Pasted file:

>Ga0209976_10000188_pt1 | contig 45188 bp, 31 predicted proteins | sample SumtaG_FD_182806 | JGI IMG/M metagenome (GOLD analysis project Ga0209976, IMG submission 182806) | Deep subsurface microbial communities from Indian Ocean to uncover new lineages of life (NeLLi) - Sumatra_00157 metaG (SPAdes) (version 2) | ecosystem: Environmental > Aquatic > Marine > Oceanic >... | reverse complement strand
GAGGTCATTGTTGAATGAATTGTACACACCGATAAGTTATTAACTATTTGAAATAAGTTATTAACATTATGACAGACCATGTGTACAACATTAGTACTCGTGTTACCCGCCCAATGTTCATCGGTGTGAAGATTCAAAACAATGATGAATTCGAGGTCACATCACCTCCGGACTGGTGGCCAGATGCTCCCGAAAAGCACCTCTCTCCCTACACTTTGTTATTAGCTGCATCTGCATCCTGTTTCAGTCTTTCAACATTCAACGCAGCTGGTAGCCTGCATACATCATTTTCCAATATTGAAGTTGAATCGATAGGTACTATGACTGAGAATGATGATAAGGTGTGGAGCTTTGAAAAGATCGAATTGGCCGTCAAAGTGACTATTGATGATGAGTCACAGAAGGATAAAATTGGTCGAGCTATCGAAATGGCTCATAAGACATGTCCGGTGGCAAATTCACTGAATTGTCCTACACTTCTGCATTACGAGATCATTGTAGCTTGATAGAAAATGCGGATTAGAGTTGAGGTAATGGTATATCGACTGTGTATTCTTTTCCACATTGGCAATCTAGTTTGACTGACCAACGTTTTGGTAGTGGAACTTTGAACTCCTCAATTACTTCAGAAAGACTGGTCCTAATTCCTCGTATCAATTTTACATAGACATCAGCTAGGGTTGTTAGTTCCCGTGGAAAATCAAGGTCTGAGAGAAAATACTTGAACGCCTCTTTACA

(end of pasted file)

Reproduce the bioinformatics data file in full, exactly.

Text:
>Ga0209976_10000188_pt1 | contig 45188 bp, 31 predicted proteins | sample SumtaG_FD_182806 | JGI IMG/M metagenome (GOLD analysis project Ga0209976, IMG submission 182806) | Deep subsurface microbial communities from Indian Ocean to uncover new lineages of life (NeLLi) - Sumatra_00157 metaG (SPAdes) (version 2) | ecosystem: Environmental > Aquatic > Marine > Oceanic >... | reverse complement strand
GAGGTCATTGTTGAATGAATTGTACACACCGATAAGTTATTAACTATTTGAAATAAGTTATTAACATTATGACAGACCATGTGTACAACATTAGTACTCGTGTTACCCGCCCAATGTTCATCGGTGTGAAGATTCAAAACAATGATGAATTCGAGGTCACATCACCTCCGGACTGGTGGCCAGATGCTCCCGAAAAGCACCTCTCTCCCTACACTTTGTTATTAGCTGCATCTGCATCCTGTTTCAGTCTTTCAACATTCAACGCAGCTGGTAGCCTGCATACATCATTTTCCAATATTGAAGTTGAATCGATAGGTACTATGACTGAGAATGATGATAAGGTGTGGAGCTTTGAAAAGATCGAATTGGCCGTCAAAGTGACTATTGATGATGAGTCACAGAAGGATAAAATTGGTCGAGCTATCGAAATGGCTCATAAGACATGTCCGGTGGCAAATTCACTGAATTGTCCTACACTTCTGCATTACGAGATCATTGTAGCTTGATAGAAAATGCGGATTAGAGTTGAGGTAATGGTATATCGACTGTGTATTCTTTTCCACATTGGCAATCTAGTTTGACTGACCAACGTTTTGGTAGTGGAACTTTGAACTCCTCAATTACTTCAGAAAGACTGGTCCTAATTCCTCGTATCAATTTTACATAGACATCAGCTAGGGTTGTTAGTTCCCGTGGAAAATCAAGGTCTGAGAGAAAATACTTGAACGCCTCTTTACA